The grip on the M&P9 didn’t work for me, the trigger had no reset and it was the wrong size to be useful… BUT the Shield had a real reset and with the 8 round magazine was a polymer 3913! I quickly drank the Kool-Aid.

If Smith & Wesson made a Glock 19 sized M&P I would change out the trigger and retire the G19′s.

The Smith is an American gun which would scratch the itch and it’s magazines drop my reload time buy half a second.

Over the past 5 years I have carried a number of guns, in a number of holsters and still don’t have the perfect combination. (Which I think is Mid-sized M&P, a safetyless 8 round only M&P Shield, and maybe a SP101 in 9mm with a ported barrel and beautiful wood grips?)

And I don’t hate 1911′s… I just think there are better choices.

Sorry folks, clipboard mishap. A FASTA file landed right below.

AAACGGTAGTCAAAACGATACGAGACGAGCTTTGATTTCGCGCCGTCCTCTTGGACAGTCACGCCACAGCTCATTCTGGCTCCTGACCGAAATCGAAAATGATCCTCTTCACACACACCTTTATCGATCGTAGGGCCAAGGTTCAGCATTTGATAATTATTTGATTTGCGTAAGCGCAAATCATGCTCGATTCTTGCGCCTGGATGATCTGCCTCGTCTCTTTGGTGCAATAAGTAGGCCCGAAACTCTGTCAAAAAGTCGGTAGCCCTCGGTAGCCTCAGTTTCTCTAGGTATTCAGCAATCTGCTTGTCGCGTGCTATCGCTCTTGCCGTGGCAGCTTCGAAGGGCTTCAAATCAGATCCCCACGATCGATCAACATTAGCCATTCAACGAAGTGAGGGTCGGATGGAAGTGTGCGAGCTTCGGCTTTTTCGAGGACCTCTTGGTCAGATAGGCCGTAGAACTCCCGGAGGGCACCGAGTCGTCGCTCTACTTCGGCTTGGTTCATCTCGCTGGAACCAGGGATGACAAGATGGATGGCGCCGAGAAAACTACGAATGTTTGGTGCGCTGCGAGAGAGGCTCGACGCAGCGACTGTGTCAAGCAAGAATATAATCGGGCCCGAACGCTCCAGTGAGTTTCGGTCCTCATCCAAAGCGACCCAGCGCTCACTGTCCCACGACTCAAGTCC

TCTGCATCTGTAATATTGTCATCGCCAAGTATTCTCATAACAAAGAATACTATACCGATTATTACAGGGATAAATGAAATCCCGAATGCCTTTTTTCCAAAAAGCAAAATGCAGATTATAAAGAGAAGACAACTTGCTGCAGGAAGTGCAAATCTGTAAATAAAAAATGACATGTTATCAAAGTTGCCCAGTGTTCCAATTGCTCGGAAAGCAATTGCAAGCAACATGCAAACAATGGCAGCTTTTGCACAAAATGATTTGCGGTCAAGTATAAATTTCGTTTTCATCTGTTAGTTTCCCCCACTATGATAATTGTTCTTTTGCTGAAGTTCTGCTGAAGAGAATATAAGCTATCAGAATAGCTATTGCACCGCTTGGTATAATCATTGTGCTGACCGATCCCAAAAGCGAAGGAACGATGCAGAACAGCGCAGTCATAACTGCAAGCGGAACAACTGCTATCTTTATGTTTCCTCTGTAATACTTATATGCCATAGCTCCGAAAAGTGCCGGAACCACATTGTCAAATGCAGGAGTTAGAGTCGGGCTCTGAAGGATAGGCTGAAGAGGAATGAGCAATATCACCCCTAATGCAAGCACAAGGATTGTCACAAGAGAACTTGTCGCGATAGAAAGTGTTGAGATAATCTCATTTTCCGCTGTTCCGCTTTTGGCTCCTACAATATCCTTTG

And I’m not a Glock fan boy… I just don’t think there is a better choice.

What guns have you carried, why did you pick them and why did you switch?

Comments

  1. says

    1988 – Ruger GP100 or S&W Model 60 (standard carry for my LEO days)
    1991 – S&W 4516 (boat anchor)… .45 semi auto (new department issue) or S&W Model 60
    1998 – Disarmed in public as Ohio had no concealed carry and I left law enforcement
    2004 – Ruger SP101 or Colt 1911 or Ruger P95
    2007 – Ruger SR9
    2009 – Ruger LCP as a B.U.G. or minimal carry days
    2010 – Ruger SR9 or SR9c with LCR or LCP as a B.U.G.

    The gals and I have a variety of other firearms and I’ve carried them occasionally (Glock 19, 26; S&W M&P9, M&P9c, M&P Shield 9mm; Ruger LC9), I have a Kel-Tec 3AT, but after two trips back to Kel-Tec… it’s never been reliable enough for me to chance carrying it for self-defense…

    My progression with guns is not as significant as my progression with holsters and I’ve been wearing a Comp-Tac MTAC almost daily for several years… wish I had one of those back in the 1980s…

    Dann in Ohio

  2. says

    1988 – Ruger GP100 or S&W Model 60 (standard carry for my LEO days)
    1991 – S&W 4516 (boat anchor)… .45 semi auto (new department issue) or S&W Model 60